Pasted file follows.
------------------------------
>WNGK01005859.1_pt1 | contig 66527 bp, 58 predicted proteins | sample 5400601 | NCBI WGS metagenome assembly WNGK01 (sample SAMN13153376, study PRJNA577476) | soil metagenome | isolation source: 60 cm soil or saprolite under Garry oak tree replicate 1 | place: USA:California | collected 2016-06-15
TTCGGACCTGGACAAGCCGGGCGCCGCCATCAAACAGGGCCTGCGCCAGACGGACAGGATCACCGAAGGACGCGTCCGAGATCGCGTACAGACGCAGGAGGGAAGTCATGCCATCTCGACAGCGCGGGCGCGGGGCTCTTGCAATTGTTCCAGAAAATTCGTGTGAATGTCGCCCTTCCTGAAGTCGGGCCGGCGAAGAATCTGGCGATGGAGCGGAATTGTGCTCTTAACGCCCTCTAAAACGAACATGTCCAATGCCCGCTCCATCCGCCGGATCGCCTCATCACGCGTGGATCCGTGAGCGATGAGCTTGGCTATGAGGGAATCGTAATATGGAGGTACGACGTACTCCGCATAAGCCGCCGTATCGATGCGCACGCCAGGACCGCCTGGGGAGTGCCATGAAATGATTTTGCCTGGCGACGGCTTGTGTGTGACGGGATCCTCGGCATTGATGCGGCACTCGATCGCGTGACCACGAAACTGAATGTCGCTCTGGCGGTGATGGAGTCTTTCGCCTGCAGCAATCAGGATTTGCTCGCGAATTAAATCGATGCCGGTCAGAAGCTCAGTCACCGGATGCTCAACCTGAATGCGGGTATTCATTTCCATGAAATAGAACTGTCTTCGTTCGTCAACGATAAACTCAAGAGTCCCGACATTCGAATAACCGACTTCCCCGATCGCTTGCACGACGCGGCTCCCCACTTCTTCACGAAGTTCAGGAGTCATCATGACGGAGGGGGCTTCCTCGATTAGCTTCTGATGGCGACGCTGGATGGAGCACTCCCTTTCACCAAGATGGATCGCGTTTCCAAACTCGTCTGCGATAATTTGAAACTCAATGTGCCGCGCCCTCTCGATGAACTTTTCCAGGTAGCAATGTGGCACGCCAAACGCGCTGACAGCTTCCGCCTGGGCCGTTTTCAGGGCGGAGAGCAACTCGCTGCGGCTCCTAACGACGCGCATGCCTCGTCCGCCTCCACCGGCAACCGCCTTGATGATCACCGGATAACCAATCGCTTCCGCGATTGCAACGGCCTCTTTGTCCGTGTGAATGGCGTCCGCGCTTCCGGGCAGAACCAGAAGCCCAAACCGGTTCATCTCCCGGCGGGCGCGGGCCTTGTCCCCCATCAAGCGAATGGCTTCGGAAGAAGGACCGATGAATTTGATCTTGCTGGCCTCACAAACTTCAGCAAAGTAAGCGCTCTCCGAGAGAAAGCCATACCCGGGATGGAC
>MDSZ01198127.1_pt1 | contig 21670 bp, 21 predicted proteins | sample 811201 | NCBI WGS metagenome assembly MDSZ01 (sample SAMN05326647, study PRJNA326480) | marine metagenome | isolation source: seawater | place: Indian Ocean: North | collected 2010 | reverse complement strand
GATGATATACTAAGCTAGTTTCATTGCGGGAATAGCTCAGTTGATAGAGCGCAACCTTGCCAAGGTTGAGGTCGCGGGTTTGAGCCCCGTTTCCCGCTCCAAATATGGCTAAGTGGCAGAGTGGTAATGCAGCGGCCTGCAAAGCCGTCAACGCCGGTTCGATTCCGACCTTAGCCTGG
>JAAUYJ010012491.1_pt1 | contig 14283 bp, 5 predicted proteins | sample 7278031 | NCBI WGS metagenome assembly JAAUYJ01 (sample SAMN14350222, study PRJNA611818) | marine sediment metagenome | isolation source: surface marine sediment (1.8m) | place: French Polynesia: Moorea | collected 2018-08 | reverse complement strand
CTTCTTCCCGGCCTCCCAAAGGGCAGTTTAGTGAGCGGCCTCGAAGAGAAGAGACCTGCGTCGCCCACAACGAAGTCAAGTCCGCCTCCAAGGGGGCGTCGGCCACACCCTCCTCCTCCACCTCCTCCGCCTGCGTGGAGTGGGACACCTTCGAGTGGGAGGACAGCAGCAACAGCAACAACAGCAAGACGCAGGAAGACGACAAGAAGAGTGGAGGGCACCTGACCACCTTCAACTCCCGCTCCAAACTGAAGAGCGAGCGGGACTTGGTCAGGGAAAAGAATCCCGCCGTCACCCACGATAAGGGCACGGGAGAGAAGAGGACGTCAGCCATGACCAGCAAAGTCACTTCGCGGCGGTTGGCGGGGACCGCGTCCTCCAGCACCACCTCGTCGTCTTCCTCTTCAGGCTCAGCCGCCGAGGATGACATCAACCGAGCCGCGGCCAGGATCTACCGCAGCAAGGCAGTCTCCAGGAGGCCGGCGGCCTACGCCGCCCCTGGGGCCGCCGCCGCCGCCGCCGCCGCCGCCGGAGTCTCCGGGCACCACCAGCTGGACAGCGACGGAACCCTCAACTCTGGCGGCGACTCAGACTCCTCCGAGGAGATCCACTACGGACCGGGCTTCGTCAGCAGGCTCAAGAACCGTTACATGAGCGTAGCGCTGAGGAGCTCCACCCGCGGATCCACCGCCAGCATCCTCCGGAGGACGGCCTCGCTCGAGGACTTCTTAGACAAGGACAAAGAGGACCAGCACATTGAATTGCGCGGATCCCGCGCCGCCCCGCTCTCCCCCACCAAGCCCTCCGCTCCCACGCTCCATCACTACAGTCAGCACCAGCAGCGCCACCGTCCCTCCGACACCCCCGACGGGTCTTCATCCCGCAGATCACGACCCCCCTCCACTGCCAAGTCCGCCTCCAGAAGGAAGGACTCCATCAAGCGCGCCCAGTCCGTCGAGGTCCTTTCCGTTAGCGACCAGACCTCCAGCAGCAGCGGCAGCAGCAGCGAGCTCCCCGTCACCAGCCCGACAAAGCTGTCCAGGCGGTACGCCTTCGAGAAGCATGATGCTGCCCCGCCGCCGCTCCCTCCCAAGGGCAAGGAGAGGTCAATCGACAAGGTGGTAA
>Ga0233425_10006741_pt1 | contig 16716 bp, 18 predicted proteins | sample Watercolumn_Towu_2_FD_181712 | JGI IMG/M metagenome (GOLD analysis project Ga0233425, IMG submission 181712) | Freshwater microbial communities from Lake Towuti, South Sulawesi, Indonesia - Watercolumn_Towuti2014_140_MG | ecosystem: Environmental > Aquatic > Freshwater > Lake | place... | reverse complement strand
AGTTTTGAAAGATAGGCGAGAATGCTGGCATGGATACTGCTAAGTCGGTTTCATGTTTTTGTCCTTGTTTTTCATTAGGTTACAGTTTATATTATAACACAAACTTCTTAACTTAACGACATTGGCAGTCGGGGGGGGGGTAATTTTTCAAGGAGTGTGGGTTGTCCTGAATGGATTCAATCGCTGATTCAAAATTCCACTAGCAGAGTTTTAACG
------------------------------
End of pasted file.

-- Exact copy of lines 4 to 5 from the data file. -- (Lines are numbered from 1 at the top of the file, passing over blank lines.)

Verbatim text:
GATGATATACTAAGCTAGTTTCATTGCGGGAATAGCTCAGTTGATAGAGCGCAACCTTGCCAAGGTTGAGGTCGCGGGTTTGAGCCCCGTTTCCCGCTCCAAATATGGCTAAGTGGCAGAGTGGTAATGCAGCGGCCTGCAAAGCCGTCAACGCCGGTTCGATTCCGACCTTAGCCTGG
>JAAUYJ010012491.1_pt1 | contig 14283 bp, 5 predicted proteins | sample 7278031 | NCBI WGS metagenome assembly JAAUYJ01 (sample SAMN14350222, study PRJNA611818) | marine sediment metagenome | isolation source: surface marine sediment (1.8m) | place: French Polynesia: Moorea | collected 2018-08 | reverse complement strand